Generate Operate Destroy, I am sorry to disappoint you again: Currently I am taking: Escitalopram (side effect: erectile dysfunction, anorgasmia, partial or total anihilation of libido), amisulpride (side effect: erectile dysfunction, partial or total anihilation of libido), clonazepam (side effect: partial or total anihilation of libido), and two antihypertensive agents (side effect: erectile dysfunction, partial or total anihilation of libido). 

So, on the contrary, I am happy that at least from time to time I "spill the seed". emoticon Since you are probably interested in these issues I also mention that if I don't "spill the seed" at all, I have various inflammations of the urinary tract, painful urinating etc.
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Alesh Vyhnal, modified 3 Years ago.

RE: Did Gautama Buddha get angry ?

Posts: 120 Join Date: 2/14/13 Recent Posts
Aristotle's opinion on anger was that it can be useful during fight.

Seneca and other stoic philosophers thought otherwise: Anger is morally unacceptable under all conditions. (De Ira)

For me the presence of anger in any of its forms is the foremost and clear indication that the level of the spiritual development of this person is nil. (The only excuse is mental ilness.) 

I found that the more I meditate the less propensity to anger I have. 
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Alesh Vyhnal, modified 3 Years ago.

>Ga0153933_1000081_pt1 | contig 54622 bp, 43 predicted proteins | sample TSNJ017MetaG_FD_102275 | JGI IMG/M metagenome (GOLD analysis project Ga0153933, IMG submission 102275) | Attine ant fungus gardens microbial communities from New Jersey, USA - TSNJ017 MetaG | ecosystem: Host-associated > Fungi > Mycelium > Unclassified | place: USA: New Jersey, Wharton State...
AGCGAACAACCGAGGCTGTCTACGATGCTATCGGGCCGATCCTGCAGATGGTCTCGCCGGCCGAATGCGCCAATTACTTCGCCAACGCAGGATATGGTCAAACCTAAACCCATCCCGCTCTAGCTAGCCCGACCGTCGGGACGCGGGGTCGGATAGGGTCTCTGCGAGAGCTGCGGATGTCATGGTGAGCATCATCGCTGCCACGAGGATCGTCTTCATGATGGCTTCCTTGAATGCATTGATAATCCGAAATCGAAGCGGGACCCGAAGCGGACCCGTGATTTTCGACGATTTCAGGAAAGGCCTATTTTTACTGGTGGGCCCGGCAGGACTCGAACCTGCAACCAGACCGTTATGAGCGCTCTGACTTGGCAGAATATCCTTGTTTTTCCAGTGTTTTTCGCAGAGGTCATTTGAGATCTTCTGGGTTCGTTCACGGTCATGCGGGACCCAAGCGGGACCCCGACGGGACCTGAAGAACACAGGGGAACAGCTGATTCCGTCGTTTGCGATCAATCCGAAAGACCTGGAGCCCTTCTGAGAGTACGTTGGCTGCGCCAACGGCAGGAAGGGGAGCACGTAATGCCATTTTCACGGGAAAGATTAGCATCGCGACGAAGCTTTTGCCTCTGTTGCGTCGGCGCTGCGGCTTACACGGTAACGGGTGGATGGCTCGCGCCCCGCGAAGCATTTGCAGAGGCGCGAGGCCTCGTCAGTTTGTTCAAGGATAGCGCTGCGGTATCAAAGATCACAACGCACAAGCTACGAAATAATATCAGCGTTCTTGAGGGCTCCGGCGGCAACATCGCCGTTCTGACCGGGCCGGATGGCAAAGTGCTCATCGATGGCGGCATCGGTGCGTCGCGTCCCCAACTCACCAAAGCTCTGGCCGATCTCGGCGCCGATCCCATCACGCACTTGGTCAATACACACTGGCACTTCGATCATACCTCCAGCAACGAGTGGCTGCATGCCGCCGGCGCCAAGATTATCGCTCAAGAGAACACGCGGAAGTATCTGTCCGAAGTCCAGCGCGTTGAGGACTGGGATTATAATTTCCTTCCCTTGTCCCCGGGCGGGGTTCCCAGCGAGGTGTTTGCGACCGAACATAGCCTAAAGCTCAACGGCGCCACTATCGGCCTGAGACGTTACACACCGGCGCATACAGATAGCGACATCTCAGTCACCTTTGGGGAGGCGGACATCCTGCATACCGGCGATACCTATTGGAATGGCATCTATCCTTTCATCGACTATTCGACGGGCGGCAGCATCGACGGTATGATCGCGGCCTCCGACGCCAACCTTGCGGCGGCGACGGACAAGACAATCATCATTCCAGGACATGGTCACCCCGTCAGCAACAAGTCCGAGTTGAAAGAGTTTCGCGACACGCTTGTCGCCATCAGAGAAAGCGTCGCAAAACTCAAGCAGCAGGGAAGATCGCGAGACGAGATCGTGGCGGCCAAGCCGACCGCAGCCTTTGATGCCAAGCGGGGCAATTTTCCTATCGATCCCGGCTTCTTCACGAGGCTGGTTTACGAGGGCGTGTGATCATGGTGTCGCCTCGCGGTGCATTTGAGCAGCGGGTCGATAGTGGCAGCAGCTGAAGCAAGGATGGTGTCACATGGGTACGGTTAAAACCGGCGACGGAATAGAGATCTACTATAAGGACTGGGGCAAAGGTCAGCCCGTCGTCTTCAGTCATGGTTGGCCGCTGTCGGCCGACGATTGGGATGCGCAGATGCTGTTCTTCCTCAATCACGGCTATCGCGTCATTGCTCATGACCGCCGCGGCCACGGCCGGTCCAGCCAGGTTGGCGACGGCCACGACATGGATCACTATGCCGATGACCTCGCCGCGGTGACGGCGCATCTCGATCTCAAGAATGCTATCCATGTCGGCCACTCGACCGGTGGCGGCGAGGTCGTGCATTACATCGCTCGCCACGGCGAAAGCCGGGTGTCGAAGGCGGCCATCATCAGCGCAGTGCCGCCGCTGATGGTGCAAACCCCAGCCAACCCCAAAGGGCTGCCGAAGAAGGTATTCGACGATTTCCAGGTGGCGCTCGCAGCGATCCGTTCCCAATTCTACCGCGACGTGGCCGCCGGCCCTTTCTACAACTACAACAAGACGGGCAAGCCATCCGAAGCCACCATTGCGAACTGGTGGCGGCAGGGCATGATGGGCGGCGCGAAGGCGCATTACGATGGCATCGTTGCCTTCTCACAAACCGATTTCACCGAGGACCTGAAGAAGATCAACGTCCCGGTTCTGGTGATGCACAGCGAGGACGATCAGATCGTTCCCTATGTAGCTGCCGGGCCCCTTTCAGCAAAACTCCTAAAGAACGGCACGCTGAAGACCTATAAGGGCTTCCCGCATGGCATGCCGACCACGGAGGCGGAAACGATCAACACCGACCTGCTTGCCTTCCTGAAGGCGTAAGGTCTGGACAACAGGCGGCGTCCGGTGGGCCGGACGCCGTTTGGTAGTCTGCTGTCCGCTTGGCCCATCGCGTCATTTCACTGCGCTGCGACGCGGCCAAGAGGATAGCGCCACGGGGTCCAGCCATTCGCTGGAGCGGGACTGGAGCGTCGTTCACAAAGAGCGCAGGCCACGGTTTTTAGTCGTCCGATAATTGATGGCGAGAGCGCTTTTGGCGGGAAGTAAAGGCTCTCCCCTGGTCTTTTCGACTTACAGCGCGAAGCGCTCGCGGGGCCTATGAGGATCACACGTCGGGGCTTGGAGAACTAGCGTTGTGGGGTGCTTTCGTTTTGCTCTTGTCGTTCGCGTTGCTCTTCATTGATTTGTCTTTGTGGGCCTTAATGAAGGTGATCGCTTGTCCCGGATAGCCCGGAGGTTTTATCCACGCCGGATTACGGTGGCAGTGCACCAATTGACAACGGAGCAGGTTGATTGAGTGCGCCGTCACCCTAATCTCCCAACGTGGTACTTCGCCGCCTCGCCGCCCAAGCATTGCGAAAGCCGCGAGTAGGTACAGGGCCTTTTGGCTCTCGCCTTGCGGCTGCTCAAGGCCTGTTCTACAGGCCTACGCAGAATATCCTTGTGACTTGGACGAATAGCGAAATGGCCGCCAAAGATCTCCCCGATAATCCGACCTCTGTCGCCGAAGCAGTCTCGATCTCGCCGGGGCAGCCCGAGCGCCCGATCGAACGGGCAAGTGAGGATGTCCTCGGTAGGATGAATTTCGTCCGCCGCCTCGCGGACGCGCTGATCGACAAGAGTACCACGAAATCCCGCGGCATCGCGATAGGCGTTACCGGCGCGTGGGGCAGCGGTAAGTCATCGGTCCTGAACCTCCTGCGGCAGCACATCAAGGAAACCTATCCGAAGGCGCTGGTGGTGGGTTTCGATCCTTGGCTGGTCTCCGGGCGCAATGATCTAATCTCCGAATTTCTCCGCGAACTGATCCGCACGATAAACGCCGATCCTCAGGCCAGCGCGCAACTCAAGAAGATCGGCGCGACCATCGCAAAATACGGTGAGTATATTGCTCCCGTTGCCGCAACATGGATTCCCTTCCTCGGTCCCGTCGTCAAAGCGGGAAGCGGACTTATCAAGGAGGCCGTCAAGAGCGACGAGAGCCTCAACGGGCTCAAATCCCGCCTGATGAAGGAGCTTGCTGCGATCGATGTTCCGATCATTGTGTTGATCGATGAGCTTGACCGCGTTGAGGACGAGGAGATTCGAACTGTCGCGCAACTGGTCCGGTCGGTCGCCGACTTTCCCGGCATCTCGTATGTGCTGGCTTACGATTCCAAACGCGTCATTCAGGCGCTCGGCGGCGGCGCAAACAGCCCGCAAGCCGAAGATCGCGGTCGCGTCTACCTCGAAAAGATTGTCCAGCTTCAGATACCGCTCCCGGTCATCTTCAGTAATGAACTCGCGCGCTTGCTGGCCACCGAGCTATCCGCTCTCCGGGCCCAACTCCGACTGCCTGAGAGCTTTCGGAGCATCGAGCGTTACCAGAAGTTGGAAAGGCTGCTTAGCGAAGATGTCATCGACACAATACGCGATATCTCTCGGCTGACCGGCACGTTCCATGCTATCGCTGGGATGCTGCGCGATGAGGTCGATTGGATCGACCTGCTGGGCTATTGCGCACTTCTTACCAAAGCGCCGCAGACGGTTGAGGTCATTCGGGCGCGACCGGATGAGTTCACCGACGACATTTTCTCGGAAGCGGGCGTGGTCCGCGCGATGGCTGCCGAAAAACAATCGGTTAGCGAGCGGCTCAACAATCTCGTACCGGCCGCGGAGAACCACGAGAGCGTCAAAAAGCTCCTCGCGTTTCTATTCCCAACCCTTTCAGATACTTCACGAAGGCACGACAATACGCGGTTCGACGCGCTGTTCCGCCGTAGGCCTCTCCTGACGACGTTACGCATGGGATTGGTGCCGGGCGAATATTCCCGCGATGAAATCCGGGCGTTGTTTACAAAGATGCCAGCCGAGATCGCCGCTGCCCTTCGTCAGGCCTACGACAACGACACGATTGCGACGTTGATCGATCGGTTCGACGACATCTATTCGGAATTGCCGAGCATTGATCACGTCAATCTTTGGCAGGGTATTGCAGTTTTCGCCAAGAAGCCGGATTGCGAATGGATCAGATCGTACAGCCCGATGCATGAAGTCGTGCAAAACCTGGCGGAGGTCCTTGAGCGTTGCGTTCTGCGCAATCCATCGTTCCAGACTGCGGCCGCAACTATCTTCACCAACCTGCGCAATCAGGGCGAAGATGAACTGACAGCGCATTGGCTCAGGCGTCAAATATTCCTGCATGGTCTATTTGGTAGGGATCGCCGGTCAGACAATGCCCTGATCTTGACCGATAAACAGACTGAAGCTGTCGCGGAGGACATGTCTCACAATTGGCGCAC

RE: Did Gautama Buddha get angry ?

Posts: 120 Join Date: 2/14/13 Recent Posts
Just my two cents:


I think it is desirable to get rid of obnoxious emotions like anger and cultivate positive emotions like joy.

My English is not so good to be able to understand what the contemporary buddhist teachers say in their youtube presentations, so here is just what I see emoticon

Daniel Ingram: Happy dude
Gary Weber: Suffering and deeply troubled man
John Yates Culadasa: Good old man from some fairy tale
Thai Forest Tradition: Vintage photographies of prisoners in concentration camps with desperate faces
Leigh Brasington: Wise father I would like to have
Shinzen Young: John Malkovich

;)
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Chris Marti, modified 3 Years ago.

RE: Did Gautama Buddha get angry ?

Posts: 3774 Join Date: 1/26/13 Recent Posts
Daniel Ingram: Happy dude
Gary Weber: Suffering and deeply troubled man
John Yates Culadasa: Good old man from some fairy tale
Thai Forest Tradition: Vintage photographies of prisoners in concentration camps with desperate faces
Leigh Brasington: Wise father I would like to have
Shinzen Young: John Malkovich

I love this!
Robin Woods, modified 3 Years ago.

RE: Did Gautama Buddha get angry ?

Posts: 155 Join Date: 5/28/12 Recent Posts
Alesh Vyhnal:
Just my two cents:


I think it is desirable to get rid of obnoxious emotions like anger and cultivate positive emotions like joy.

My English is not so good to be able to understand what the contemporary buddhist teachers say in their youtube presentations, so here is just what I see emoticon

Daniel Ingram: Happy dude
Gary Weber: Suffering and deeply troubled man
John Yates Culadasa: Good old man from some fairy tale
Thai Forest Tradition: Vintage photographies of prisoners in concentration camps with desperate faces
Leigh Brasington: Wise father I would like to have
Shinzen Young: John Malkovich

;)
I Just spat water all over my laptop! Laugh/Cry EMOJE!!